Publication Date


Document Type

Masters Thesis


School for Social Work


Bradley Hospital, Mental health personnel-Training of, Child mental health services, Child psychopathology-Treatment, Interagency coordination, Interdisciplinary collaboration, Child psychiatric care, Family centered approach, Theoretical perspectives, Treatment teams, Group support


This purpose of this exploratory, qualitative study was to explore interdisciplinary collaboration as experienced by clinicians in a psychiatric hospital setting, where collaboration is a routine part of mental health treatment. This study examined how individual practitioners brought their unique theoretical and personal perspectives to their work, and how interdisciplinary collaboration shaped their own clinical thinking and actions. The subjects in this research were social workers, psychiatrists, and psychologists, working in clinical roles at Bradley Psychiatric Hospital for Children and Adolescents in Riverside, RI.; they were divided into two focus groups, each meeting for one and a half hours. Questions were raised about conflicts arising in group discussions, such as differences regarding theoretical orientations and treatment recommendations, and about collaboration leading to successful and/or unique clinical outcomes. Participants were asked whether training in collaboration was included in their professional education, and what recommendations they had for enhancing the utilization of collaboration in the future. The key findings of this study were related to the positive contributions interdisciplinary collaboration in clinical treatment provided to these clinicians. The support the subjects received from team members across disciplines, in working with difficult clinical issues, was perceived as an important benefit of collaboration. In all cases where participants described conflict, or treatment complications, they also felt collaboration aided in addressing these issues. Another benefit was the opportunity for learning new theoretical perspectives, and treatment approaches.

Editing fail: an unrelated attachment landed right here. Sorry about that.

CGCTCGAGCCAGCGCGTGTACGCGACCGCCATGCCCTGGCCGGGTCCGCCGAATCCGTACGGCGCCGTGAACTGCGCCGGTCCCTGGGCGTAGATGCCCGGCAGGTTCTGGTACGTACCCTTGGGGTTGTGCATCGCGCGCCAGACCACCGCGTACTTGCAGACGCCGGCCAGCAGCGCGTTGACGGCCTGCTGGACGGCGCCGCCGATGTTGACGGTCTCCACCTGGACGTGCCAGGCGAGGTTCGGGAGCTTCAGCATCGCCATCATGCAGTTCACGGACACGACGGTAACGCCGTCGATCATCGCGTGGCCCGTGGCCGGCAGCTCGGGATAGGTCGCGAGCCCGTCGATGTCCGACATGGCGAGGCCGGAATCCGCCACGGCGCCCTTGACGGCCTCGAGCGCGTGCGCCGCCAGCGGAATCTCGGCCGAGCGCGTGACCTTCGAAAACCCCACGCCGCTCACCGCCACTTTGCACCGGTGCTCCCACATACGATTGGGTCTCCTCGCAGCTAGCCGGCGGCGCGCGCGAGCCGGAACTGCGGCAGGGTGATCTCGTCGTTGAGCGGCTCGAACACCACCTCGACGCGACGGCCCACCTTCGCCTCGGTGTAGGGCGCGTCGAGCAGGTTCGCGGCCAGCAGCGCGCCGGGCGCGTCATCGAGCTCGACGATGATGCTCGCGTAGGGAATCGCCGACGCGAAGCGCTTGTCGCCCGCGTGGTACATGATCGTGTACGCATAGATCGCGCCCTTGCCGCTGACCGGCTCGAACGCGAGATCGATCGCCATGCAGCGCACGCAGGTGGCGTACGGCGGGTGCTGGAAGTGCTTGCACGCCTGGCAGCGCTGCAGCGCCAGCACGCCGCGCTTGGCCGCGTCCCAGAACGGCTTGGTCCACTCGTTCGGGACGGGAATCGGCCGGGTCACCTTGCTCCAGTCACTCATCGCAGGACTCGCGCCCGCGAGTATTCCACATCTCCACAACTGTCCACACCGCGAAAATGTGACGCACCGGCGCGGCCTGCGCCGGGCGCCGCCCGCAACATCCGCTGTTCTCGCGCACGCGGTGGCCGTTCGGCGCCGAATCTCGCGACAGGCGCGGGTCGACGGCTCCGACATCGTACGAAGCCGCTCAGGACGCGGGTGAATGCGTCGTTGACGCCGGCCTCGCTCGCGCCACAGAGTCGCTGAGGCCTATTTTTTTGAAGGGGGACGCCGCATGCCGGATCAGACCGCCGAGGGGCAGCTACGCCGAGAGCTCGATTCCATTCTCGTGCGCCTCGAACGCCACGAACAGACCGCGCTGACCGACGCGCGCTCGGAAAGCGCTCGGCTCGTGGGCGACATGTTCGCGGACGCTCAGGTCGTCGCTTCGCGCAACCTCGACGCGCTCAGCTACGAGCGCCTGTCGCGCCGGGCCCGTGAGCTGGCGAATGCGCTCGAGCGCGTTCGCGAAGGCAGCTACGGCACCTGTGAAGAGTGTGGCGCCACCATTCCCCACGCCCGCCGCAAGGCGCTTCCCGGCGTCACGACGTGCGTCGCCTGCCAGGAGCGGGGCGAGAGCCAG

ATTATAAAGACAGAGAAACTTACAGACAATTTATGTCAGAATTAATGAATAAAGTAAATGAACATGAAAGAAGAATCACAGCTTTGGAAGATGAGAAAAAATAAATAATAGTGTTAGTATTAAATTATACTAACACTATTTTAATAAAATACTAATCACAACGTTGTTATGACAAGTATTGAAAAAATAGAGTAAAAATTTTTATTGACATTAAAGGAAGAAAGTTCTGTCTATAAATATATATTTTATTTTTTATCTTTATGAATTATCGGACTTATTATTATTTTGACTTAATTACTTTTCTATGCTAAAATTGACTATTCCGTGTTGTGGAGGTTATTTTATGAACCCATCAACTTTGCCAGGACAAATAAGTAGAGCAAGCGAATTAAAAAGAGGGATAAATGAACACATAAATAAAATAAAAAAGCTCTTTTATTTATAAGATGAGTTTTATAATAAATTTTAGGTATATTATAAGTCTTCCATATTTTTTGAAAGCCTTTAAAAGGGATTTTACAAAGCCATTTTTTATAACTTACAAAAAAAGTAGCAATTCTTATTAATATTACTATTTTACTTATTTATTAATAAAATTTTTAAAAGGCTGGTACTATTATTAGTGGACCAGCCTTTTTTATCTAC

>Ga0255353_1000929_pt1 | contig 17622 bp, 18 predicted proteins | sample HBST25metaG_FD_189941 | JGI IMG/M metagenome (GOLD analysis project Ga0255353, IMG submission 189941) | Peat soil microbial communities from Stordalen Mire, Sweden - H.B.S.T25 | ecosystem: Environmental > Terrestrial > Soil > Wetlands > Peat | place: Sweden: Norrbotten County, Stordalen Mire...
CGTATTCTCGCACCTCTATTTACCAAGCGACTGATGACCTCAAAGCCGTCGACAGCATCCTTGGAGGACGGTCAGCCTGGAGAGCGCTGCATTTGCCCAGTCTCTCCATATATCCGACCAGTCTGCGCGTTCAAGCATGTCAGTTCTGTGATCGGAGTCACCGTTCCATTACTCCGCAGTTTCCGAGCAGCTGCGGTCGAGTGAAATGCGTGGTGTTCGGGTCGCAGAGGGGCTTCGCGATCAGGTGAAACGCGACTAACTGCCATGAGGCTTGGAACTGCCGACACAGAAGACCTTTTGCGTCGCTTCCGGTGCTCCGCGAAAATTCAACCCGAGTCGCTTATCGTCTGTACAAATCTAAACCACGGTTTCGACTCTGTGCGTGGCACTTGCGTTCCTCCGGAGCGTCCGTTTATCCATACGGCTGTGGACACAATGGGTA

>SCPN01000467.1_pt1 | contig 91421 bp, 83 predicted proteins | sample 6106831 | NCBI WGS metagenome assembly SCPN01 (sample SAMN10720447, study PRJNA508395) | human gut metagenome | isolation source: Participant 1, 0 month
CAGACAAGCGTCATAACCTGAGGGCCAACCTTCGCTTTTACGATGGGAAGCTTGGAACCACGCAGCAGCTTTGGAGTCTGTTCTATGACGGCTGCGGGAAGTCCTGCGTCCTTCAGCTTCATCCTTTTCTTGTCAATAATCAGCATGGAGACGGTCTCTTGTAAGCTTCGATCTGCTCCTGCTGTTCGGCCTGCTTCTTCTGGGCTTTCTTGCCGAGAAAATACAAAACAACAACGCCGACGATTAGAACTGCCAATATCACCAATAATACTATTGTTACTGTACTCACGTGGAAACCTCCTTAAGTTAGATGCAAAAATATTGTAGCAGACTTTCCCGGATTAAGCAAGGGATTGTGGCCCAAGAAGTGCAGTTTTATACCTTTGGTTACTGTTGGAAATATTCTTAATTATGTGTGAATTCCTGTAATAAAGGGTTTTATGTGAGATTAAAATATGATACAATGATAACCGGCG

iii, 62 p. Thesis (M.S.W.)-Smith College School for Social Work, Northampton, Mass., 2011. Includes bibliographical references (p. 47-50)